JAKARTA, Indonesia (AP) — Scores of police surrounded a Jakarta courthouse as judges read details of their ruling Thursday on a terror suspect known as "demolition man" who is accused of helping to build the car bomb used in the 2002 Bali nightclub attacks.
Prosecutors have sought a life sentence for militant Umar Patek, 45, a leading member of the al-Qaida-linked network Jemaah Islamiyah, and a verdict was expected later Thursday.
He is accused of illegal weapons possession, concealing terrorist acts, immigration violations and premeditated murder in the bombings that killed 202 people on the resort island. Most of the victims were foreign tourists, including 88 Australians and seven Americans.
More than 240 police, including a team of snipers, were deployed in and around the court building Thursday for the last session of Patek's trial, which began in February. Several sharp shooters were seen atop nearby buildings.
Judges took turns reading lengthy documents summing up the trial ahead of their expected verdict and sentencing. Except for a few relatives, the courtroom was packed mostly by reporters, photographers and cameramen instead of the defendant's supporters. His Filipino wife, Ruqayyah binti Husein Luceno, 28, was sentenced in January to 27 months in jail for immigration violations.
Patek, who was arrested last year in Pakistan in the same northwestern town where Osama bin Laden was killed several months later, was the last main suspect to be tried in the attacks. He has argued that he did not play a major part in building the car bomb, which was the biggest explosive used in the attacks. Instead, he said bomb-making masterminds Azahari bin Husin and Dulmatin were in charge of that job. Both have since died in police raids.
Patek, whose real name is Hisyam bin Alizein, has apologized to the victims' families, Christians and to the government, saying he was not in favor of going through with the attack against partying tourists, but that he could not speak out against other senior members of the group. The mission was supposedly meant to avenge Western policies in the Palestinian territories, but Patek has argued that he never saw the connection.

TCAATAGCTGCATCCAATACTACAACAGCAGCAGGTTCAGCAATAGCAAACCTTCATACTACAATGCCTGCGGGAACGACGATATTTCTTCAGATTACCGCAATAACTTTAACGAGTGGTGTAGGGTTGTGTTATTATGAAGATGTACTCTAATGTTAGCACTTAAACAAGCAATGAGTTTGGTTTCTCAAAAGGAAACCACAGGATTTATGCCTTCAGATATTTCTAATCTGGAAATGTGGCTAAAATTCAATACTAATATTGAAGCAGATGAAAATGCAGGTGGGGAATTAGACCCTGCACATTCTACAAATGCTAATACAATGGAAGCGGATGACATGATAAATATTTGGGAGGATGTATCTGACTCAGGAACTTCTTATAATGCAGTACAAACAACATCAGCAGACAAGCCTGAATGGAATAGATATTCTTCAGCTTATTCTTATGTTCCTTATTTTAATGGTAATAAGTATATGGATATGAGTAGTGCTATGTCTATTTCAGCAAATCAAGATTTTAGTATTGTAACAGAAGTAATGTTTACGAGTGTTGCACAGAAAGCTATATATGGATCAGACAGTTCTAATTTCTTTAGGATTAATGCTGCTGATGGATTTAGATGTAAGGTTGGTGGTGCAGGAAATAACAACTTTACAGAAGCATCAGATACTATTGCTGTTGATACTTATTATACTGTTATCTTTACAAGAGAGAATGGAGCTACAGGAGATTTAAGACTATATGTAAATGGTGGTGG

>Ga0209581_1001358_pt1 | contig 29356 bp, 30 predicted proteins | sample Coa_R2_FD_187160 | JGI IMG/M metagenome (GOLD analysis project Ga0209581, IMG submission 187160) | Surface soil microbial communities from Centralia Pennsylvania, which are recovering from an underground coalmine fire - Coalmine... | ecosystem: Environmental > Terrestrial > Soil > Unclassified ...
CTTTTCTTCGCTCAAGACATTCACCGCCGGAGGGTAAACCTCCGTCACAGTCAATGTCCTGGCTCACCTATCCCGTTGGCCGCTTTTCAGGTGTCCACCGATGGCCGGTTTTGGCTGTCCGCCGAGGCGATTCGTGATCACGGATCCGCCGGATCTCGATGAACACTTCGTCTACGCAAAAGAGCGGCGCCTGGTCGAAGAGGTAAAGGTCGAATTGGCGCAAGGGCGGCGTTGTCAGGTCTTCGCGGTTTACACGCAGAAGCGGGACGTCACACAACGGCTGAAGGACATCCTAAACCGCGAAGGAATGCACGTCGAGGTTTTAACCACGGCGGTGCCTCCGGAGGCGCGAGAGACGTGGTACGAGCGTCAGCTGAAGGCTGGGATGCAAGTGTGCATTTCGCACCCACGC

Patek could face a maximum penalty of death by firing squad for various terror-related and criminal charges. Patek has said the life term prosecutors are seeking is too heavy a penalty and asked for a lighter sentence.
Clad in a white cotton robe and matching pants, the defendant sat quietly for hours as the judges read out their 273-page ruling, which included testimony from Patek and more than 40 witnesses. Their verdict and sentencing was expected at the end.
The five-member judge panel at the West Jakarta District Court also deliberated over Patek's alleged involvement in other terror acts in the country, including church attacks on Christmas Eve 2000 in Jakarta that killed 19.
But the Bali bombings marked Indonesia's deadliest terror strike. On Saturday, Oct. 12, 2002, a suicide bomber blew himself up inside a nightclub jammed with tourists at popular Kuta beach, killing many instantly and forcing others to run outside. Another suicide bomber detonated the massive bomb loaded in the car parked on the street in front of two clubs.
Patek has admitted he helped make the bombs, but said he did not know how they would be used. Prosecutors argued he helped assemble the suicide vests as well as detonating cords and boosters connected to the explosives.
He left Bali just before the attacks and spent nine years running from the law, traveling in the Philippines and Pakistan. He had a $1 million bounty on his head and was considered one of Asia's most wanted terror suspects.
Since the Bali bombings, Indonesia — the world's most populous Muslim nation — has been rocked by other attacks targeting restaurants, luxury hotels and a Western embassy. Security experts say those have all been less deadly partly because a crackdown on Jemaah Islamiyah has crushed its ranks.